As a first step, stretching the pitch offers the attacking team a strong platform on which to successfully switch the play. If a team’s system involves wingers, they may look to play longer diagonal passes, whereas a side that operates with wing-backs may prefer to play through the central areas, at least initially. Players should consider whether or not the switch is on and may instead look to retain possession or offer more than one option to move the ball from one side of the pitch to the other.
In this session, Fulham FC's Head of Academy Coaching, Ben Bartlett, delivers a number of exercises that focus on switching play in different systems and involve participants alternating between a large pitch and a small pitch. Bartlett applies an implicit learning approach in which rule changes and incentives play an important role as he subtly guides players on a step-by-step journey to offer them an understanding of the key points of switching play.
Throughout this session, the exercises alternate from a large pitch (9v8) to a small pitch (2x 5v5), with the same principles applying in both instances.
The session is derived from a real-game scenario and the formations on the large pitch need to offer a realistic representation of the systems a team adopts in 11v11 matches (4-3-3 and 3-5-2). The large pitch allows players to apply certain principles when switching play, such as using anchor points and a range of passes, whereas the purpose of the small-pitch drill is to give players the opportunity to use the same principles of switching play they have practiced before on the large pitch but in tighter spaces, where their individual technical ability plays a more prominent role.
As the players progress through the drills, it is important that new tactical concepts be introduced in each exercise. The first step involves equipping the players with the knowledge to know how and why to switch play, before working on controlling possession and the game and then finally developing the skills to apply an effective counter-press. Allow some time after each game to reflect on the aspects that were successful and areas for improvement.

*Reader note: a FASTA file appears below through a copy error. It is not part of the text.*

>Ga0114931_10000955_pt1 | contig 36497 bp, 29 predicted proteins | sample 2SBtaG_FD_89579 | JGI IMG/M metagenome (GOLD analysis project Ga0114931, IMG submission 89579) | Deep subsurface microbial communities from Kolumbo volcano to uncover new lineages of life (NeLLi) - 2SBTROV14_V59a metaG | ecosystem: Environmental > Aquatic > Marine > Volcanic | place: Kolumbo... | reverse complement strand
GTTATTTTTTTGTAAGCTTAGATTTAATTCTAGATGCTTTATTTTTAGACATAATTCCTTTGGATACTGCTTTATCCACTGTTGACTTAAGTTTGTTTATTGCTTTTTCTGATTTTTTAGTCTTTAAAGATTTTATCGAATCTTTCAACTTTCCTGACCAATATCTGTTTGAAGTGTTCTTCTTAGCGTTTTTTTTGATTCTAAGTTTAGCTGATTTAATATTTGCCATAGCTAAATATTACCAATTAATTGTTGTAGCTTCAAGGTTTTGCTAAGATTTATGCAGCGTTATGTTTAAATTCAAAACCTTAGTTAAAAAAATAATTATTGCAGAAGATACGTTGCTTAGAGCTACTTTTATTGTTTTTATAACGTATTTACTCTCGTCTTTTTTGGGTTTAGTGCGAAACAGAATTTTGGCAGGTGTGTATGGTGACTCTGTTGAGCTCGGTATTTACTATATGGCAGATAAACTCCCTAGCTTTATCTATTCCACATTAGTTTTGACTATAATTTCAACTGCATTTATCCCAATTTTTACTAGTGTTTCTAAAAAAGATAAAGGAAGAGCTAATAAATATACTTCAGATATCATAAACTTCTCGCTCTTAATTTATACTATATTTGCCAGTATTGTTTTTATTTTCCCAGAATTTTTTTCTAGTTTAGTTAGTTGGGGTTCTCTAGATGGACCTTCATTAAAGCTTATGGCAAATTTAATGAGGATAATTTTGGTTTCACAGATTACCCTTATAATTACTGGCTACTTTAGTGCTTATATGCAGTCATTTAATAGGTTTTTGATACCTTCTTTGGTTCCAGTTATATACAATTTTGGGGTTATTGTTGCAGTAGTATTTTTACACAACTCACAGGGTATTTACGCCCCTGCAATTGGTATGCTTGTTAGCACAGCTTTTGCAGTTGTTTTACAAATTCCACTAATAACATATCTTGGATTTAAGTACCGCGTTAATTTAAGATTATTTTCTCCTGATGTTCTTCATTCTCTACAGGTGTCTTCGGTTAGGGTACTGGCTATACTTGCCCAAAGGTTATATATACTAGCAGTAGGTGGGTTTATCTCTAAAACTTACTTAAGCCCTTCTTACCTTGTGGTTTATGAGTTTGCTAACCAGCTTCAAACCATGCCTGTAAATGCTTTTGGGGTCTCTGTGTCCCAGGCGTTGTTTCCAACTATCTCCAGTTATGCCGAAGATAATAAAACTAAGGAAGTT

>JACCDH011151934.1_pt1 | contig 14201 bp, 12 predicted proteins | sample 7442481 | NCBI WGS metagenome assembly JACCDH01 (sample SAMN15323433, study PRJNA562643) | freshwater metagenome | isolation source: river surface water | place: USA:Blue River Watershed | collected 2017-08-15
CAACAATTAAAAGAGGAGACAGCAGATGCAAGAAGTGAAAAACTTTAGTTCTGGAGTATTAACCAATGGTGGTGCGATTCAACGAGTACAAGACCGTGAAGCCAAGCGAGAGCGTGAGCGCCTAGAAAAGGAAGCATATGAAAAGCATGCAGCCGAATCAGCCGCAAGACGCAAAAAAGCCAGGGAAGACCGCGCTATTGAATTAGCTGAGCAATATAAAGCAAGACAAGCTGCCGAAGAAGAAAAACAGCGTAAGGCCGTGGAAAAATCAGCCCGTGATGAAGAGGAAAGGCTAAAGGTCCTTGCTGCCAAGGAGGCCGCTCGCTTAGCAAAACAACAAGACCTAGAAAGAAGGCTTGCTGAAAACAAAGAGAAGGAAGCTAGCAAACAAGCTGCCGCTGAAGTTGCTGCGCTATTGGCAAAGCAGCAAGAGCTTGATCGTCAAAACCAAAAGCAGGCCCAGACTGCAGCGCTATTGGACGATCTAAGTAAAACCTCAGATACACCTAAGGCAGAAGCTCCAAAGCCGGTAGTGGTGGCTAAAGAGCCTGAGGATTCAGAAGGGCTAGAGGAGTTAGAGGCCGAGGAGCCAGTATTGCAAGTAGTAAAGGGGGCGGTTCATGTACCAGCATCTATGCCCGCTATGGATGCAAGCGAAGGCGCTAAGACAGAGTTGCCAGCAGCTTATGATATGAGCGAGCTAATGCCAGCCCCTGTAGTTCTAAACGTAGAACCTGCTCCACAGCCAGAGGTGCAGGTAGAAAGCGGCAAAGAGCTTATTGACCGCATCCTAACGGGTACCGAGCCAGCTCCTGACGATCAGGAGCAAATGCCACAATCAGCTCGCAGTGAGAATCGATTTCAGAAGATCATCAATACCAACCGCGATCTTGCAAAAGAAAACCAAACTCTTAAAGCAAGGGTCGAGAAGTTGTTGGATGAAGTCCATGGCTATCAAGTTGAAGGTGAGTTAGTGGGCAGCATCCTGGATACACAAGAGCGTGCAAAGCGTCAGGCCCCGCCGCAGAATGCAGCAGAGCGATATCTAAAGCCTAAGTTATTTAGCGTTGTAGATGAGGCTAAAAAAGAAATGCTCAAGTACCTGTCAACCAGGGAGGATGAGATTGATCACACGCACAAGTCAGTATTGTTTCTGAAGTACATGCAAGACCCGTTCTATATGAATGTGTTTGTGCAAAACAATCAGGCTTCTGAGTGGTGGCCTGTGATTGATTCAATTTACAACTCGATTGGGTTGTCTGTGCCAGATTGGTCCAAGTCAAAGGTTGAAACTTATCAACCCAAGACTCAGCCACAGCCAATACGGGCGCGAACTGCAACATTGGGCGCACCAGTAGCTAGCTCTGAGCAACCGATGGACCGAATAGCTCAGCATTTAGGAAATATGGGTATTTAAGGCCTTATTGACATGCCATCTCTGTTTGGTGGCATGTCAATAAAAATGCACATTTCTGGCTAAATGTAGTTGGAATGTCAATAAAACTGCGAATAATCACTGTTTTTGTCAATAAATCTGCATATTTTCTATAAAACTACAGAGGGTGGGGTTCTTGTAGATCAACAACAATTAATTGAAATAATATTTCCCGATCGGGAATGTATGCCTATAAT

OrganisationThroughout this session, the exercises alternate from a large pitch to a small pitch, with the same principles applying in both instances. The teams contest a 9v8 game (plus goalkeepers) on the large pitch and a 5v5/ 5v4 with mini goals on the small pitch.
Part 1: Large pitch - 9v8 plus goalkeepers switching playThe blue team set up in a 3-3-3 formation that represents a standard 4-3-3 set-up. The orange team set up in a 3-3-2 formation that represents a standard 3-5-2 set-up. A team is awarded 1 point for scoring a goal that does not involve a switch of play and 2 points for scoring a goal that involves a switch of play across the vertical line.
Part 2: Small pitch - 5v5 switching playThe objective in the small-sided game is to score a goal that involves a switch of play across the midline. Players can only score with a first-time finish. A team is awarded 1 point if the goal involves a first-time finish and 2 points if the play is switched across the midline.
Part 3: Large pitch - 9v8 plus goalkeepers timing the switchIn part 3 the players return to the large pitch. The rules are carried over from part 2. Players can only score with a first-time finish. 2 points are awarded for scoring a goal that involves a switch of play in the build-up.
Part 4: Small pitch - 5v5 switching playThe rules for the exercise on the small pitch do not change during the course of the training session, so this is a repeat of Part 2. Players should call on their individual technical ability to create opportunities to switch play across the midline.
Part 5: Large pitch - 9v8 plus goalkeepers switching play and possessionThe players return to the large pitch. As an additional rule, a team is awarded 3 points for scoring a goal that involves a sequence of 8 or more passes in the build-up. This aims to give players a range of choices when building an attack.
Part 6: Small pitch - 5v5 switching playThis exercise is in continuation of Part 2 and Part 4, and provides scenarios for the players to switch play in tighter areas whilst using their technical abilities to do so. Close control, precise passing and high intensity levels are key elements in creating opportunities to switch play.
Part 7: 9v8 plus goalkeepers switching play and counter-pressingThis final game adds another rule and encourages players to retain possession and continue to attack when in the opposition’s half. If a team loses the ball during a passing sequence, but regains possession before the opposition manages to progress beyond the halfway line, they may resume the passing sequence.
Key coaching points
Use two different systems that feature various player roles so as to offer players an understanding about how and when to switch play, based on the system in which they are operating.
Quick switches of play can allow a team to exploit a defence’s weak area, or in other words, the part of the defence with the fewest defenders.
Encourage players to switch play quickly using a range of passes, such as long diagonal passes or short incisive passes into central players, who act as an anchor point.
Before switching play to the other side, think about how the team can stretch the pitch and create the space to make the switch.
Vary the approach taken to switching play and, based on the situation, make a decision about whether it is better to initially build up possession or look to switch the ball quickly.